Carbon Dioxide Dangers Demonstration Model

By Dina Venezky and Stephen Wessells

Open-File Report 2010-1174


KEN SALAZAR, Secretary

Marcia K. McNutt, Director


Dina:    Hi. I’m Dr. Dina. I work with the U.S. Geological Survey in Menlo Park, California with the Volcano Hazards Program. Today, we’re going to do an experiment using vinegar and baking soda to look at some of the dangers of carbon dioxide. What we’re going to do is we’re going to show why it’s not a good idea to be in a depression in an area where there’s carbon dioxide gas.

So we have three candles in our bowl and they’re all at different heights and you might think of the different heights of candles as maybe one being on top of a mountain, maybe one being in a depression in the earth. So what we’re going to do is we’re going to see what happens when the CO2 is added to the bowl.

So the first thing we’re going to do is make our carbon dioxide gas. We’re going to use a quarter cup of vinegar and I’m using a tall container to put it into and I have a glass lid ready. Then we’re going to add a teaspoon of baking soda. All of these are easy ingredients to find in a supermarket.


So we mix the baking soda and vinegar and we put a lid on to trap the gas. So you can see there’s a reaction going on and you can see all the bubbles. So we’ve made our gas and now, what we’re going to do it is we’re going to slowly pour it into our container and watch what happens without pouring the liquid in.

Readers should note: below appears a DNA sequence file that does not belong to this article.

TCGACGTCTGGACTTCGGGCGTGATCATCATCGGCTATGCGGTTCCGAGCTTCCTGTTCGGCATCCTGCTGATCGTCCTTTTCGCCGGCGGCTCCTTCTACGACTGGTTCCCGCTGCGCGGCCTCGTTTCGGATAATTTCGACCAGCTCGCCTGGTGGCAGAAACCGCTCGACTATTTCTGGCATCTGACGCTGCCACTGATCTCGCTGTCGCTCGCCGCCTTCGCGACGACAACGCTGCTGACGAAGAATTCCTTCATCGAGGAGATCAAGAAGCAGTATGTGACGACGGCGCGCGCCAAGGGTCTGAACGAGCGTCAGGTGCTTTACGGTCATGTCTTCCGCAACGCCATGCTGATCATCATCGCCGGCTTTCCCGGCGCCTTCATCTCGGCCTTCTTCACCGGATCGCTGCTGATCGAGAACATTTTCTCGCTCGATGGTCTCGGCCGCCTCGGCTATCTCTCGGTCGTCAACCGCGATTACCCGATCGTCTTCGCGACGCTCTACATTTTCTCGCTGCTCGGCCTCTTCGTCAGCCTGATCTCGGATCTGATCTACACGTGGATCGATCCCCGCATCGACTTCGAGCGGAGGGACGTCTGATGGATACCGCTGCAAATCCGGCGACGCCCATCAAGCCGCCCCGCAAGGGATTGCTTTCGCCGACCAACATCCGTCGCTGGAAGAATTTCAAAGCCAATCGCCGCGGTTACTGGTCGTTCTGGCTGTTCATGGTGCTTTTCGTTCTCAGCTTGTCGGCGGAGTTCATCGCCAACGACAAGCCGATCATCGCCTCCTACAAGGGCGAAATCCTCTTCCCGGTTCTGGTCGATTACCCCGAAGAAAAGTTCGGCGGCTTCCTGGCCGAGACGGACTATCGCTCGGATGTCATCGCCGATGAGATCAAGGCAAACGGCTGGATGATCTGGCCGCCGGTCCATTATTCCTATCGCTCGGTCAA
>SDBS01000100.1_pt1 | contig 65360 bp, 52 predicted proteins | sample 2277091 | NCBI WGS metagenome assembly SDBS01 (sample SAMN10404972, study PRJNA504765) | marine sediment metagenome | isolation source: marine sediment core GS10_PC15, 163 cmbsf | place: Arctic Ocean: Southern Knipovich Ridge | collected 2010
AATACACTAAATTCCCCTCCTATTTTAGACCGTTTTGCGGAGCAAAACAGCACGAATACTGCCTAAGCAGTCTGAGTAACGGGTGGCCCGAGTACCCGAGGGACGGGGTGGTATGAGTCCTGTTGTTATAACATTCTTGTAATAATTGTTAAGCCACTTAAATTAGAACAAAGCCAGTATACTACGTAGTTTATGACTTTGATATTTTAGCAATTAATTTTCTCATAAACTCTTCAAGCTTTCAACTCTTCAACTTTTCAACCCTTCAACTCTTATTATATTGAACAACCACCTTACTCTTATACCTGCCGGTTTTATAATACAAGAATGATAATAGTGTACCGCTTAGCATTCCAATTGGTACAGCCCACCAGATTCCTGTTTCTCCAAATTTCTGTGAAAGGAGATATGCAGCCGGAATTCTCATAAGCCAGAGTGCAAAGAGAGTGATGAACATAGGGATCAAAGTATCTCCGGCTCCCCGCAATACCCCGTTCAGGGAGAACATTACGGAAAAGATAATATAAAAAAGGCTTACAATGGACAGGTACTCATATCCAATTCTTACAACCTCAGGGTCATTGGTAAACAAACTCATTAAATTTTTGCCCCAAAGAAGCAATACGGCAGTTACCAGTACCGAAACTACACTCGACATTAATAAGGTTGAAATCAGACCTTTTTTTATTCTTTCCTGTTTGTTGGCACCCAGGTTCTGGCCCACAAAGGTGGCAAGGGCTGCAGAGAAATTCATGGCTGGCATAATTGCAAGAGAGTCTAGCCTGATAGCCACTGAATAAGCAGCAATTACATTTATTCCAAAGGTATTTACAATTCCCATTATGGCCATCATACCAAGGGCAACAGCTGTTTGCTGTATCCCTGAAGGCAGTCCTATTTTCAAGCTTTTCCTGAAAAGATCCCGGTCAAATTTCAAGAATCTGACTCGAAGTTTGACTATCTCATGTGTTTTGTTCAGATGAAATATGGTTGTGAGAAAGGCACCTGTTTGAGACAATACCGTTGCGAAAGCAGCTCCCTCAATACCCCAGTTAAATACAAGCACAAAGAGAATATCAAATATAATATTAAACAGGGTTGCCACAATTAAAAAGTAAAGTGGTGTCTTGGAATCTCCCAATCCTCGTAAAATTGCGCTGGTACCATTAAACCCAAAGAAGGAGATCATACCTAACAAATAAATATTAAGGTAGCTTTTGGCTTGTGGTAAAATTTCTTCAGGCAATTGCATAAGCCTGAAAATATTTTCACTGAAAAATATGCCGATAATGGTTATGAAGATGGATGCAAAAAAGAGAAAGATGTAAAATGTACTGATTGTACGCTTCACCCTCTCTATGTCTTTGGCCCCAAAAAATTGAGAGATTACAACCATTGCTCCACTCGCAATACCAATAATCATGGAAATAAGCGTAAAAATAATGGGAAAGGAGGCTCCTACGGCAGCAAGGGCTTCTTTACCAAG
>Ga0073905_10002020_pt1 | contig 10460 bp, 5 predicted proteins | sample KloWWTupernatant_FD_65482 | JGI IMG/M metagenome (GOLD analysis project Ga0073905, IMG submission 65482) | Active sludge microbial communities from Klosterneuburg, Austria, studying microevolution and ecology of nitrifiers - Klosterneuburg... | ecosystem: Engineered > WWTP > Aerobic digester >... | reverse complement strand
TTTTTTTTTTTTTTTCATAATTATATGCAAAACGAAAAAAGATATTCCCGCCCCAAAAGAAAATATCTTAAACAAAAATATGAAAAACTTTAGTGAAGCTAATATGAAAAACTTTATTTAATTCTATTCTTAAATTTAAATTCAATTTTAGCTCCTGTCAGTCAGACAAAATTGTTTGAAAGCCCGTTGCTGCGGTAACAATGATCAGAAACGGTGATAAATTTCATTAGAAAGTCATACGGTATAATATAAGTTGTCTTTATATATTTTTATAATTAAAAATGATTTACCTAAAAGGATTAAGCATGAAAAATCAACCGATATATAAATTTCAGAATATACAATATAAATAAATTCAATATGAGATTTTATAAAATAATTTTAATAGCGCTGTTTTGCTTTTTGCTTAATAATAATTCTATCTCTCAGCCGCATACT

Here we go. In that time, all the candles went out and you could see that they went out in order based on their height as the CO2 displaced the oxygen and pushed the oxygen up and out so the container is open so the oxygen comes up and out and the CO2 basically is pushing the oxygen out, and as the oxygen leaves the candles go out because they can’t burn without the oxygen.


So what you just saw was all the candles going out, and they didn’t go out in a random order. They actually went out based on where they were in relation to the carbon dioxide gas. So the candles going out gave us an idea of where the oxygen wasn’t.

This experiment illustrates one of the hazards of CO2. In the Long Valley Caldera area in eastern California, there is a lake called Horseshoe Lake where CO2 is coming up out of the ground. The CO2 is coming out of the ground from magma at depth and it’s known to collect in low-lying areas.

As we saw in our experiment, the CO2 is heavier than air and can displace the oxygen. So the low-lying areas where the CO2 collects can be very hazardous to animals and people; it can even kill you.

For more information, please see the following web sites.

USGS Volcano Hazards Program:     http://volcanoes.usgs.gov/
Yellowstone:     http://volcanoes.usgs.gov/yvo/
Long Valley Caldera (LVC):     http://volcanoes.usgs.gov/lvo/
Horseshoe Lake (in the LVC):     http://volcanoes.usgs.gov/lvo/publications/guide/horseshoelake.php